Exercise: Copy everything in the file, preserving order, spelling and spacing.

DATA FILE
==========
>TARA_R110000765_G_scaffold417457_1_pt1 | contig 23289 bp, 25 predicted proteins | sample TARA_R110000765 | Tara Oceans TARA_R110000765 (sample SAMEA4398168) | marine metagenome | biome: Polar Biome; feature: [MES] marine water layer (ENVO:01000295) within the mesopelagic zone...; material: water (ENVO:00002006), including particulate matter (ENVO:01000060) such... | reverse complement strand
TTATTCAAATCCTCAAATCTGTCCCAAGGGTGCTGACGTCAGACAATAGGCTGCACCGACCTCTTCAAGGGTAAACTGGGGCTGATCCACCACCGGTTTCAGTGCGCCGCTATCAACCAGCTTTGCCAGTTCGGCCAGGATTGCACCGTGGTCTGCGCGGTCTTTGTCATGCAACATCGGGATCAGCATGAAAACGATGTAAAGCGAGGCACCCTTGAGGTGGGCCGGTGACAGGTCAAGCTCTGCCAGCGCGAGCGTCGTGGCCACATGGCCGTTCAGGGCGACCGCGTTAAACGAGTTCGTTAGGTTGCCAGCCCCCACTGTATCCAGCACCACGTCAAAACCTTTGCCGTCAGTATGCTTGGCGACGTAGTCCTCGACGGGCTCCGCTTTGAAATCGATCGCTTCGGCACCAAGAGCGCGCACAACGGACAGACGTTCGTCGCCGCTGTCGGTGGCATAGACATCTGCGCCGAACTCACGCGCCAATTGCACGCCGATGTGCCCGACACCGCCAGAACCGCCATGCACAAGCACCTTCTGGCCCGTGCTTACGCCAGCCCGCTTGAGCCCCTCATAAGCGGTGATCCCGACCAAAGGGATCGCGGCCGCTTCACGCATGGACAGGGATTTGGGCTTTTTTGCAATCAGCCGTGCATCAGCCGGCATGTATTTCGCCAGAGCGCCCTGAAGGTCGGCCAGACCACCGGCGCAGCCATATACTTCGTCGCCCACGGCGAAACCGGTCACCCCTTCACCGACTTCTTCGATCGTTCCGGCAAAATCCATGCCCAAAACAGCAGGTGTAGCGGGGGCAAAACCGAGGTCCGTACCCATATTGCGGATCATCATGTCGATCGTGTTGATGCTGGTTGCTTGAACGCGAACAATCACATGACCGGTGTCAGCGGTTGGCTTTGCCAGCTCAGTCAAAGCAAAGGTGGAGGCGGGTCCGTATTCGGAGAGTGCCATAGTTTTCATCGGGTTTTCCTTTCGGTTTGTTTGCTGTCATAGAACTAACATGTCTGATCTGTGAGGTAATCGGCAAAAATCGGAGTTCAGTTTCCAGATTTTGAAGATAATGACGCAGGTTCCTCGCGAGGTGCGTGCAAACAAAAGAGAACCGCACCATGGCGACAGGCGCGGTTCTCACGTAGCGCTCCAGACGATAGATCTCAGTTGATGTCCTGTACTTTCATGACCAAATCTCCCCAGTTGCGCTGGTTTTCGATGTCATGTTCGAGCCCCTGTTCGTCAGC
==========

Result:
>TARA_R110000765_G_scaffold417457_1_pt1 | contig 23289 bp, 25 predicted proteins | sample TARA_R110000765 | Tara Oceans TARA_R110000765 (sample SAMEA4398168) | marine metagenome | biome: Polar Biome; feature: [MES] marine water layer (ENVO:01000295) within the mesopelagic zone...; material: water (ENVO:00002006), including particulate matter (ENVO:01000060) such... | reverse complement strand
TTATTCAAATCCTCAAATCTGTCCCAAGGGTGCTGACGTCAGACAATAGGCTGCACCGACCTCTTCAAGGGTAAACTGGGGCTGATCCACCACCGGTTTCAGTGCGCCGCTATCAACCAGCTTTGCCAGTTCGGCCAGGATTGCACCGTGGTCTGCGCGGTCTTTGTCATGCAACATCGGGATCAGCATGAAAACGATGTAAAGCGAGGCACCCTTGAGGTGGGCCGGTGACAGGTCAAGCTCTGCCAGCGCGAGCGTCGTGGCCACATGGCCGTTCAGGGCGACCGCGTTAAACGAGTTCGTTAGGTTGCCAGCCCCCACTGTATCCAGCACCACGTCAAAACCTTTGCCGTCAGTATGCTTGGCGACGTAGTCCTCGACGGGCTCCGCTTTGAAATCGATCGCTTCGGCACCAAGAGCGCGCACAACGGACAGACGTTCGTCGCCGCTGTCGGTGGCATAGACATCTGCGCCGAACTCACGCGCCAATTGCACGCCGATGTGCCCGACACCGCCAGAACCGCCATGCACAAGCACCTTCTGGCCCGTGCTTACGCCAGCCCGCTTGAGCCCCTCATAAGCGGTGATCCCGACCAAAGGGATCGCGGCCGCTTCACGCATGGACAGGGATTTGGGCTTTTTTGCAATCAGCCGTGCATCAGCCGGCATGTATTTCGCCAGAGCGCCCTGAAGGTCGGCCAGACCACCGGCGCAGCCATATACTTCGTCGCCCACGGCGAAACCGGTCACCCCTTCACCGACTTCTTCGATCGTTCCGGCAAAATCCATGCCCAAAACAGCAGGTGTAGCGGGGGCAAAACCGAGGTCCGTACCCATATTGCGGATCATCATGTCGATCGTGTTGATGCTGGTTGCTTGAACGCGAACAATCACATGACCGGTGTCAGCGGTTGGCTTTGCCAGCTCAGTCAAAGCAAAGGTGGAGGCGGGTCCGTATTCGGAGAGTGCCATAGTTTTCATCGGGTTTTCCTTTCGGTTTGTTTGCTGTCATAGAACTAACATGTCTGATCTGTGAGGTAATCGGCAAAAATCGGAGTTCAGTTTCCAGATTTTGAAGATAATGACGCAGGTTCCTCGCGAGGTGCGTGCAAACAAAAGAGAACCGCACCATGGCGACAGGCGCGGTTCTCACGTAGCGCTCCAGACGATAGATCTCAGTTGATGTCCTGTACTTTCATGACCAAATCTCCCCAGTTGCGCTGGTTTTCGATGTCATGTTCGAGCCCCTGTTCGTCAGC